Can you be addicted to tea?
In many parts of the world, tea is drunk each morning or in the afternoon to make people feel more alive. And tea indeed has a lot of health benefits that can help you fight against certain diseases. But is it possible for you to get addicted to tea, just like towards coffee?
The key lies in the effects of caffeine. By triggering a large amount of adrenaline in your body, caffeine leaves you to feel alert and more energized. However, if consuming tea in a large dose, you may notice it works not that well and you begin to drink more to have the effect you used to experience. And while the effect of caffeine is wearing off gradually, your body is releasing chemicals that dampen the alert response, which will leave you feeling worse eventually. This is exactly when you start to be addicted to tea.
Another useful method to determine caffeine addiction is to check whether you have a withdrawal reaction. Typically, a caffeine-addicted person is likely to experience headaches, muscle aches, feelings of irritability or fatigue. If these symptoms immediately disappear after you resume your normal caffeine consumption, you could possibly have some form of addiction.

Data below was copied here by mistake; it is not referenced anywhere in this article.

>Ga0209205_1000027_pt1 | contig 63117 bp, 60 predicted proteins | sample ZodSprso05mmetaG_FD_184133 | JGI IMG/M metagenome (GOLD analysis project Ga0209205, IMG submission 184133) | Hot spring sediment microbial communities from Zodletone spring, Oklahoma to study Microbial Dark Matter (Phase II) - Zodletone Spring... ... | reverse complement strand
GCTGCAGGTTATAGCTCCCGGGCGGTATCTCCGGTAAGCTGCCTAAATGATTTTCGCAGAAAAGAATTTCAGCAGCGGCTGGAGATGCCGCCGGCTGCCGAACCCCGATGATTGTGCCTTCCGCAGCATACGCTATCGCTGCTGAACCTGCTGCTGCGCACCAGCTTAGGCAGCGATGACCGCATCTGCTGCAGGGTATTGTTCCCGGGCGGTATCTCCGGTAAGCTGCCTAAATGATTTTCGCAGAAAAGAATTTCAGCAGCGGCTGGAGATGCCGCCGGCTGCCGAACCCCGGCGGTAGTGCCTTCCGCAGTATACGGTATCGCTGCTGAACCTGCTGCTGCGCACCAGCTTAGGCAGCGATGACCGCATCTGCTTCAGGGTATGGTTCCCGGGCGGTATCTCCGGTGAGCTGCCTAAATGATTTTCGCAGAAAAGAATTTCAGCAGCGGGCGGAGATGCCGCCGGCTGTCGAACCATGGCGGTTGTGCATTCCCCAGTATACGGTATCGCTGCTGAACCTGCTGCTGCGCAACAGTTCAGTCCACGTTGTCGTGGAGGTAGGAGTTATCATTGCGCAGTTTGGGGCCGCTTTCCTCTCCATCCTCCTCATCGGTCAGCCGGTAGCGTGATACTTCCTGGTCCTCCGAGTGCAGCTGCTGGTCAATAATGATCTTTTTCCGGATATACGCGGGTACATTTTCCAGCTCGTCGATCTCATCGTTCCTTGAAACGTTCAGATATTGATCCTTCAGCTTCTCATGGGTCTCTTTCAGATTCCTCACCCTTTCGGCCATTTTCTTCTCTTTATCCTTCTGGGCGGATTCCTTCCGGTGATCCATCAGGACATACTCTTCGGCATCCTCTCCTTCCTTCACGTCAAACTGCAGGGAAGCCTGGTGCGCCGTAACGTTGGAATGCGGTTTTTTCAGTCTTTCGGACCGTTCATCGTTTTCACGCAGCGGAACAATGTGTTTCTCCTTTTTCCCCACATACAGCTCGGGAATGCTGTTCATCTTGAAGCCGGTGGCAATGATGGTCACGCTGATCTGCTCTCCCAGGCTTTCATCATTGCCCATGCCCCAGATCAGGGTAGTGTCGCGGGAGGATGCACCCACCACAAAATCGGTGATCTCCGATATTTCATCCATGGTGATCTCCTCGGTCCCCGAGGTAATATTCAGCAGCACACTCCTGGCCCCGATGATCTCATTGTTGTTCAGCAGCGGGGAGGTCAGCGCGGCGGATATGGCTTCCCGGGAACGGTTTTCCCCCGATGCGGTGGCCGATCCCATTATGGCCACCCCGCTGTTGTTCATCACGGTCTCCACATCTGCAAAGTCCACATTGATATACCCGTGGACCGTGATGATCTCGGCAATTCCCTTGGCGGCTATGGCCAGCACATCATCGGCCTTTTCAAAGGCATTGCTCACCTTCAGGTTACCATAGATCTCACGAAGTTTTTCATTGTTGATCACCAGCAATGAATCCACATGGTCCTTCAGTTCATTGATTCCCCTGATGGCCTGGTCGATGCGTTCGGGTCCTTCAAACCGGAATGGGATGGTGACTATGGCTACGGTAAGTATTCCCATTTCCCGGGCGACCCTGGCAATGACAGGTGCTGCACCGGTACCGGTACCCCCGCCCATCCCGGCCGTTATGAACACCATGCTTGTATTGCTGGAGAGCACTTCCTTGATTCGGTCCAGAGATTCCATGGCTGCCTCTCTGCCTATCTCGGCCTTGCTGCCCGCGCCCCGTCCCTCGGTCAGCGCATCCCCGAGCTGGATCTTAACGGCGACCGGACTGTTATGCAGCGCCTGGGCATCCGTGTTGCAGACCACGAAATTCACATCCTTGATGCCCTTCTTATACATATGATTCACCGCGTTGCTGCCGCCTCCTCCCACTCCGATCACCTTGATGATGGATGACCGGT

The good news is that the caffeine contained in tea is much less than in coffee, energy drinks or caffeine pills. It is found that there are only 14-61 milligrams of caffeine in a serving of tea (including white, green, and black tea), while a cup of coffee generally has about 100 milligrams. That is to say, you are less likely to develop an addiction to tea compared with coffee. Unless you are regularly drinking tea that regularly runs into double figures per day, there’s probably no need to panic.
If you have been addicted to tea, you still have some things to improve the situation. By limiting the amount of caffeine, you can use one teabag for multiple servings of tea, shorten the time you brew your tea or control the temperature of the water of your tea. Since the amount of caffeine varies in different tea, you can also choose green tea, white tea, herbal tea and other caffeine-free options instead of that caffeine-rich tea like black tea and oolong tea. Remember, the process of preventing caffeine addiction should be rather slow until you’ve been used to your new tea-drinking routine.